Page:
A day after officially kicking off their "Yes on 12! A Smoke Free South Dakota" campaign, supporters of a statewide smoke-free law visited Vermillion and other communities in the region to continue their grass-roots effort as November nears.
The law, which would extend a prohibition on workplace smoking to include all bars, restaurants, casinos and video lottery establishments, was approved by the South Dakota Legislature in 2009, but was sent to a referendum by opponents. It will appear as question 12 on the fall ballot.
"We firmly believe the people of South Dakota support this (law) overwhelmingly," said Jennifer Stalley, South Dakota government relations director for the American Cancer Society. "Ours is a grass roots, get-out-the vote campaign, and I don't think there are a lot of folks who are left in the undecided camp.
"We've talked about this quite a bit, and in the last 10 years, people have become very informed about the issue itself," she said. "We are trying to make sure that our supporters understand that they actually have to vote 'yes' in order for the law to take effect."
On Tuesday, Aug. 31, supporters of the statewide smoke-free law began their campaign with simultaneous press conferences in Sioux Falls and Rapid City. At approximately the same time, the opponents of the law have begun to step up their efforts to see the issue defeated at the ballot box.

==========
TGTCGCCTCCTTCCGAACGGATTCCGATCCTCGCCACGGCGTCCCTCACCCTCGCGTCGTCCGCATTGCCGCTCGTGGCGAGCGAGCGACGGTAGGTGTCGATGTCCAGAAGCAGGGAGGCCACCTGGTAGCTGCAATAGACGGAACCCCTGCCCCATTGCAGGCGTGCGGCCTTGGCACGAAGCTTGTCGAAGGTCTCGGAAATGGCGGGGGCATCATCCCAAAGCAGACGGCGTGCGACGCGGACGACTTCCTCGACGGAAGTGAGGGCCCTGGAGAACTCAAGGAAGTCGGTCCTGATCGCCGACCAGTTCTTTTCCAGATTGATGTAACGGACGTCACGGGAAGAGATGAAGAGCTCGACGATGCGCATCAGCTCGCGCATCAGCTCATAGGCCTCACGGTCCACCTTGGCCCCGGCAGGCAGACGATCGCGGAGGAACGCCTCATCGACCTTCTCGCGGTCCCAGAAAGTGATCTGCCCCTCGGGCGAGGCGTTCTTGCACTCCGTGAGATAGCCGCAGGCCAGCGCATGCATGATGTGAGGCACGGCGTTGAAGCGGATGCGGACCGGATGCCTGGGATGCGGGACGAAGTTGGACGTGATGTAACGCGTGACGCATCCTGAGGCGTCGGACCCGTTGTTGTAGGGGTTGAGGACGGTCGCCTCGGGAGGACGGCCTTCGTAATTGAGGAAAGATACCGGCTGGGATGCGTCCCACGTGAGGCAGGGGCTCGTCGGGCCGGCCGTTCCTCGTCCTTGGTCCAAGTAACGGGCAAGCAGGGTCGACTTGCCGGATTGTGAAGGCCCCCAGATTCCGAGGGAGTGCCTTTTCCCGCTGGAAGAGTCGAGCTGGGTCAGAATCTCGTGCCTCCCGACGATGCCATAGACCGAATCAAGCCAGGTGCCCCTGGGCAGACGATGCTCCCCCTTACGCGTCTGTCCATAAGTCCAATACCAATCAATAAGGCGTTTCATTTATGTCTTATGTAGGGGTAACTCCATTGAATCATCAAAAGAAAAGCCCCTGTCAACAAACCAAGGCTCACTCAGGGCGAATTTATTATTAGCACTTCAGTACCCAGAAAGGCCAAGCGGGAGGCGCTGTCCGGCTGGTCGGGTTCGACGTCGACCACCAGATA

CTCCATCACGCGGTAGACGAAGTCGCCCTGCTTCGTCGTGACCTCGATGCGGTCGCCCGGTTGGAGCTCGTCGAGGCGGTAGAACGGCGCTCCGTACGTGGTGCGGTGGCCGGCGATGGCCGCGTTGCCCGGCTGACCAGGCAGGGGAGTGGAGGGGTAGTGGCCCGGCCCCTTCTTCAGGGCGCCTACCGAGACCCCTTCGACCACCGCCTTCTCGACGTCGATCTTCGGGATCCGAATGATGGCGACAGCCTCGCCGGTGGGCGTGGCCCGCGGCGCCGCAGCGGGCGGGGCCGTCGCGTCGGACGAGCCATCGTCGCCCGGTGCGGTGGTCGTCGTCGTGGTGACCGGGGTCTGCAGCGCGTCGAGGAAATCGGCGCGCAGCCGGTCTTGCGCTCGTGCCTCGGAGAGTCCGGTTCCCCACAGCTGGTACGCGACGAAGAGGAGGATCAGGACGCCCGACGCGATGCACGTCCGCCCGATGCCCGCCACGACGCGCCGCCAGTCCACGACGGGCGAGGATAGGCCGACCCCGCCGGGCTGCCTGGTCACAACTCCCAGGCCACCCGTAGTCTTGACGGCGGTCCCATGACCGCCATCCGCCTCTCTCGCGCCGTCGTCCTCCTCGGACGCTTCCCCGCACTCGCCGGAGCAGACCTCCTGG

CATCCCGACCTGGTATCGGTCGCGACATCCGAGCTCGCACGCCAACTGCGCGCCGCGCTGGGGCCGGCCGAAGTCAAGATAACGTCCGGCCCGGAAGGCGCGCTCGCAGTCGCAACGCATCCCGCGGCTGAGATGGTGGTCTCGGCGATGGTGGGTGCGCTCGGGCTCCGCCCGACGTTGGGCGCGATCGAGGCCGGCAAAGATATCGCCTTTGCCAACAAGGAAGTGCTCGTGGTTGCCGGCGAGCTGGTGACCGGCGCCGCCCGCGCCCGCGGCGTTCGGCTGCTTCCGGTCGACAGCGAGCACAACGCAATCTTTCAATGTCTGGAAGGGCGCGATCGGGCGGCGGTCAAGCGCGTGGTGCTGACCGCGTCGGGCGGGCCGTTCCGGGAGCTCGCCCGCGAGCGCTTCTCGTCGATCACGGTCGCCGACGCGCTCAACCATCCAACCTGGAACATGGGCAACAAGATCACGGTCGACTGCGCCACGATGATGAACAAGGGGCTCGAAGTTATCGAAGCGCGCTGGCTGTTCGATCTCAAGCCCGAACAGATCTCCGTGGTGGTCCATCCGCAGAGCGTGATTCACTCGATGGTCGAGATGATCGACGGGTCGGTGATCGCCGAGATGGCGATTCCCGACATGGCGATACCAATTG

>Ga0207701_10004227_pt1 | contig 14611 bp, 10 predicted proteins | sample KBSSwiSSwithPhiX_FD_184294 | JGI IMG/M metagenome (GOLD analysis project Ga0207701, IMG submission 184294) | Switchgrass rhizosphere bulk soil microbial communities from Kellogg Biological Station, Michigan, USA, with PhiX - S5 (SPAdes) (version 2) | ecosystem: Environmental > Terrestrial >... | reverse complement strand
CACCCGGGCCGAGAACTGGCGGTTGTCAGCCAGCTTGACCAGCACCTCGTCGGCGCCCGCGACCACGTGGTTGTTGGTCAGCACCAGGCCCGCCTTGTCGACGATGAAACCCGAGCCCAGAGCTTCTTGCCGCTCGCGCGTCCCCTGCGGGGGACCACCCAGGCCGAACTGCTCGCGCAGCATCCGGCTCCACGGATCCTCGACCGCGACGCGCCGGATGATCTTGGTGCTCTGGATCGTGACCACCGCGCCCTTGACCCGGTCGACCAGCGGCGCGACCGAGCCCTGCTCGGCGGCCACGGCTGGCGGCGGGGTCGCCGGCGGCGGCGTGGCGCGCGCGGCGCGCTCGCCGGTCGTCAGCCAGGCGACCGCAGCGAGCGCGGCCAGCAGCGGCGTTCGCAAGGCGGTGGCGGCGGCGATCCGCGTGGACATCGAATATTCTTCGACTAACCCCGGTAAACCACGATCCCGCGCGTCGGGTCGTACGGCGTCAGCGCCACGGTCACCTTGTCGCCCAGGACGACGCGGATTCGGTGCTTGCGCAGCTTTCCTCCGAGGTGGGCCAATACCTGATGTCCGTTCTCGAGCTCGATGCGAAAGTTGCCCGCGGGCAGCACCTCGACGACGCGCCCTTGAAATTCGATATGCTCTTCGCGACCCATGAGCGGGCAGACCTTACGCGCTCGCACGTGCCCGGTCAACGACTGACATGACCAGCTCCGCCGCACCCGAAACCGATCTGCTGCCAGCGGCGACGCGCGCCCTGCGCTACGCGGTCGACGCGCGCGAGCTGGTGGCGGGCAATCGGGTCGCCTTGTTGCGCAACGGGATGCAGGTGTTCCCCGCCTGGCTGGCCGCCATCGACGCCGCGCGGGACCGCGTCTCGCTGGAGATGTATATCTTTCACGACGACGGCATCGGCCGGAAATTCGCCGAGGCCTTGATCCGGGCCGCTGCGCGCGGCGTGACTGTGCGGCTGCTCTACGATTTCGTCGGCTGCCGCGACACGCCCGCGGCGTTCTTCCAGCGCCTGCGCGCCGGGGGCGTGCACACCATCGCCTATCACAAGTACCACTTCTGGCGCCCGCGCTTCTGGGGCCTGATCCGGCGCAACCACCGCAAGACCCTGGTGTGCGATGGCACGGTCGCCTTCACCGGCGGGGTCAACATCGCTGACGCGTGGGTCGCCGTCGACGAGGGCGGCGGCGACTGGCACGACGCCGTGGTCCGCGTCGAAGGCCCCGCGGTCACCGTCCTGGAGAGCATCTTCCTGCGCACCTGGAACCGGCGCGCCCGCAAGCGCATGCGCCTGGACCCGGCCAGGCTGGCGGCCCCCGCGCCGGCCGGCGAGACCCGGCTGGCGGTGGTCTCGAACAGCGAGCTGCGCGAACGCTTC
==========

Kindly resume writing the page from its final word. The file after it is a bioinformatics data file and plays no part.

"A couple weeks ago, we had gaming industry representatives say that second-hand smoke is a political slogan and not scientific, and that smoking in Deadwood is a national pasttime and should be preserved," Stalley said. "Last weekend at the Corn Palace debates, we had Mr. Don Rose, who is the opposition's spokesperson, say that he doesn't believe that second-hand smoke is as bad as we are saying, and that in fact we need to amend this law in the 2011 legislative session and start over."
Rose is a representative of Citizens for Individual Freedom, the group working to defeat the smoke-free ballot measure.
Stalley said supporters of the smoke-free law are not advocating that South Dakotans must quit smoking, even though a major goal of the American Cancer Society is to see more people in the state live healthier lives by kicking their addiction to nicotine.
"This isn't about saying that nobody can smoke," she said. "We're saying that you have to step outside to do it. You can't smoke around me while I'm serving you your beer, and you can't smoke around me while I'm sitting near you at a different table drinking my beer."
The 2009 Legislature passed the expanded smoking ban to take effect on July 1, 2009. Owners of bars and casinos submitted petition signatures to refer it to a vote, but the matter went to court after Secretary of State Chris Nelson ruled that enough signatures were invalid to keep it off the ballot.
After a lengthy legal battle, a judge last November cleared the way for it to be put on the ballot.
"Certainly, we were disappointed that petitions were turned in and that opponents have held up the law," Stalley said, "But we've always said that it's part of the process. If you look back at the opponents' statements during the process, they were saying then that all they wanted is for people to vote on this. Now, all of a sudden, Don Rose says that we need some amendments on this."